Boullata's book, then, retrieves a lost narrative, creating history by unifying disparate, unknown, unappreciated and silent fragments. "I don't think that you can lead a purely creative life or a purely political life," he says. "Everything is interrelated, even if we are unaware of that fact. When artists in Gaza were under bombardment and looking after their families, they still kept on thinking about art. They were able to take photographs, make images and create installations even when they were struggling to preserve their own lives."
By weaving a coherent story, he gives life to the buried and demonstrates that though the world of Palestine is constantly dynamic, its citizens form constituents in the same quest for freedom. As the writer John Berger announces in the preface to the book: "Boullata takes the reader close to the struggle of those visionary, obstinate Palestinian artists who create so that their anonymous heroic land with its ancestral olive trees may survive."
"I started first by talking to the people I grew up with; my mother and my aunts," Boullata says of the research process. "They each had their own memories. I always kept a record." The findings were as personal as they were collective and helped Boullata to trace his artistic growth. "At one point I threw myself into geometric work and started doing sketches based on the grid. I didn't know where this fascination had come from. Then I remembered that in my childhood my parents had sent me to study with some artists, and one of them was an icon painter who used to do icons based on the grid. That is the method I learnt as a child. The process enabled me to revisit something forgotten," he says.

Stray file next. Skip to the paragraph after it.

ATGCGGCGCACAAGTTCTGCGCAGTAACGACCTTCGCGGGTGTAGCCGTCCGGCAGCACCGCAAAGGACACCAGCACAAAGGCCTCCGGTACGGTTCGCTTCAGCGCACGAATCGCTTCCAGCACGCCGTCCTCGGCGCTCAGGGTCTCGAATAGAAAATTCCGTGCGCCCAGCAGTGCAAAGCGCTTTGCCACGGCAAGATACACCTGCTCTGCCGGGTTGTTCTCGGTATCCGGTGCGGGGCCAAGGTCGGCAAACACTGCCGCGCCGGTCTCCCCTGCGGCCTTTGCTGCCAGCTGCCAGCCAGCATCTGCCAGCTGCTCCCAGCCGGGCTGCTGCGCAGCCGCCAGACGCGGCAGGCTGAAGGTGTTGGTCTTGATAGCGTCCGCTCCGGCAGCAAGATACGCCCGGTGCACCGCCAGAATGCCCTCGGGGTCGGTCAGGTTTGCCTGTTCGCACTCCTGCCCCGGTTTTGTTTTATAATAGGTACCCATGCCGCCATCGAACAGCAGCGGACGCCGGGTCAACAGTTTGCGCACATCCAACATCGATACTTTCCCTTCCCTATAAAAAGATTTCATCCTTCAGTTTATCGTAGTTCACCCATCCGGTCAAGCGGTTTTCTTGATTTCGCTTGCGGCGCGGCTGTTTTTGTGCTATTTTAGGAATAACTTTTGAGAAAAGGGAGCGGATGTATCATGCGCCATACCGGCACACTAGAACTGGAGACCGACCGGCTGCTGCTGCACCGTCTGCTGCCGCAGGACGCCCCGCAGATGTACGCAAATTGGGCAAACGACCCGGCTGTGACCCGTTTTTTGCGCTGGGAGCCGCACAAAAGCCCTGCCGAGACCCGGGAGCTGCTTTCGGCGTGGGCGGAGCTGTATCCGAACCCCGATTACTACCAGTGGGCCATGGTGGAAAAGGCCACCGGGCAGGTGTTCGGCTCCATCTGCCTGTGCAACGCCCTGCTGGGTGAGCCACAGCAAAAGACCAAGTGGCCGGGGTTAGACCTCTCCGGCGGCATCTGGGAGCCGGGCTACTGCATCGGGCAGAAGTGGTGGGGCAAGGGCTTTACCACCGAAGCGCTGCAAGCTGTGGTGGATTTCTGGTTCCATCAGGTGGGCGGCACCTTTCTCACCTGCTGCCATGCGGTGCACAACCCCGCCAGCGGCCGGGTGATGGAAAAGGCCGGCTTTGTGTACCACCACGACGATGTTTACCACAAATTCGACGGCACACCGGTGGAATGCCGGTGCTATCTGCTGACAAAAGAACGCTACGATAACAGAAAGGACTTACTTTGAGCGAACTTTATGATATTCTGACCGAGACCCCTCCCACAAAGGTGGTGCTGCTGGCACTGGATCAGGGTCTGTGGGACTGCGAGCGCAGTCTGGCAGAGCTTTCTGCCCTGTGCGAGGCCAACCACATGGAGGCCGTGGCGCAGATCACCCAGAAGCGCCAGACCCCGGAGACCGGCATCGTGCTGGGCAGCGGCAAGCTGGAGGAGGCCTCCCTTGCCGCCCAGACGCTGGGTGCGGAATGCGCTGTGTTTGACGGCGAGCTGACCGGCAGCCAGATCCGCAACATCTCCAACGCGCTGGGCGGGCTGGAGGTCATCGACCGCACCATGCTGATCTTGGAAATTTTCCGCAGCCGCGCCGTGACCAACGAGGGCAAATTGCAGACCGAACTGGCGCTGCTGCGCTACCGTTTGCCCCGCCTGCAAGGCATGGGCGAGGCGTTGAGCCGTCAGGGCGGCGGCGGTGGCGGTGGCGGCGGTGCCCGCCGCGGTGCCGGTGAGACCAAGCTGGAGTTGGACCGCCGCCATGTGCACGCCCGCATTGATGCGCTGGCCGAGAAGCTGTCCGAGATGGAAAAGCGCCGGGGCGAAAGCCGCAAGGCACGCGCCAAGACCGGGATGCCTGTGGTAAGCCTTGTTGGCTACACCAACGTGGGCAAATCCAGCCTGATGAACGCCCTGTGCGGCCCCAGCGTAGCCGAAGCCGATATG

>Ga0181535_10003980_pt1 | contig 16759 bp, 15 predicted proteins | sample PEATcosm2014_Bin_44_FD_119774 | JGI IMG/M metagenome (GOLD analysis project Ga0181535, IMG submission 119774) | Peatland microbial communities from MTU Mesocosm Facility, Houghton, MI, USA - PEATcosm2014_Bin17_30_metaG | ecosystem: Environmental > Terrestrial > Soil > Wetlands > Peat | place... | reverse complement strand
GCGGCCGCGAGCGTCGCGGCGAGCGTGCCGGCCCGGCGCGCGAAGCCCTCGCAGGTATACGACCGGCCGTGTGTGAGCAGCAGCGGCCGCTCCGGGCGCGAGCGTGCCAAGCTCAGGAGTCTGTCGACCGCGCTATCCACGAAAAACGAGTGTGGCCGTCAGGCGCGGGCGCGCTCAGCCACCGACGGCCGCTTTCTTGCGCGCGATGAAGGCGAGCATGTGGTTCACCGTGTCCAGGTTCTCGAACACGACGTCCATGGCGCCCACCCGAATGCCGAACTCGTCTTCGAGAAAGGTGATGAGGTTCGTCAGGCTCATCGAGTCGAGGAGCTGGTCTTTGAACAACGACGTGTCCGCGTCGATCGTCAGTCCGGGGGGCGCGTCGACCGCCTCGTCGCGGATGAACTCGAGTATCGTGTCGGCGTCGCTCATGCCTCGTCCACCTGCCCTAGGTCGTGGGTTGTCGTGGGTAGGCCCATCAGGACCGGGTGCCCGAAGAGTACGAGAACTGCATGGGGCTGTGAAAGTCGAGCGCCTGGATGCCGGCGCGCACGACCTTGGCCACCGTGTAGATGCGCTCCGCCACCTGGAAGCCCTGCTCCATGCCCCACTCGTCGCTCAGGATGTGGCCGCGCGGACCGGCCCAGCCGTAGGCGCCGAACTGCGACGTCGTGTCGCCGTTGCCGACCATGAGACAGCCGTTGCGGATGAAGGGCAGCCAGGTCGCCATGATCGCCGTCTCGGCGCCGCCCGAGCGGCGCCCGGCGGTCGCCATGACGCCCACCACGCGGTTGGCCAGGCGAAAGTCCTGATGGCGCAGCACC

In addition to these early findings, Boullata has also tried to support new and emerging artists, including Hani Zurob, whose work was chosen for the cover of the book. "He is a typical Palestinian from the class which has suffered the most," Boullata says. "His most recent paintings have been made up of bitumen and not paint. I find this very symbolic. Bitumen is the dirtiest of all materials and yet out of this he creates art, producing human faces that look illuminating. He is a guy to watch as he connects with all generations of image-makers."
Rather than concerning himself with canon formation or encyclopaedic coverage, Boullata has attempted to open up this new field of learning to a wider audience and remains conscious of the huge responsibility that comes with this type of documentation. "I am not a historian," he tells me. "I am an artist that wanted to give some order to the chaos that Palestinians have been living through. I hope that the book will pave the way for historians. The Palestinians have been silenced and people don't realise the wealth of what is there in terms of production and creativity. I want Palestinians to be seen, not only as victims, but as artists asserting their creative potential."
As artists, the Palestinians are part of a wider Middle Eastern creative community, and Boullata is excited about the cultural advances being made in the Gulf. He gives particular praise to creative initiatives championed in the UAE. "What is happening there is very, very special. We have to remember though that the Renaissance in Europe took hundreds of years and though we have all the right ingredients, we are temporally too close to it to really be able to judge.
"It's also important to remember that art can flourish anywhere," he says. "In the 1967 Six Day War, a book of children's art was published. A young Palestinian child had painted a picture entitled Mother Rabbit Giving Birth to Baby Rabbit While the Air Raid Is Going On. I will never forget that. It proved to me that one cannot kill art or the spirit of creativity. It is part of our human continuity, our reproduction, our sense of everything."
Palestinian Art: From 1850 to the Present is available at www.amazon.com.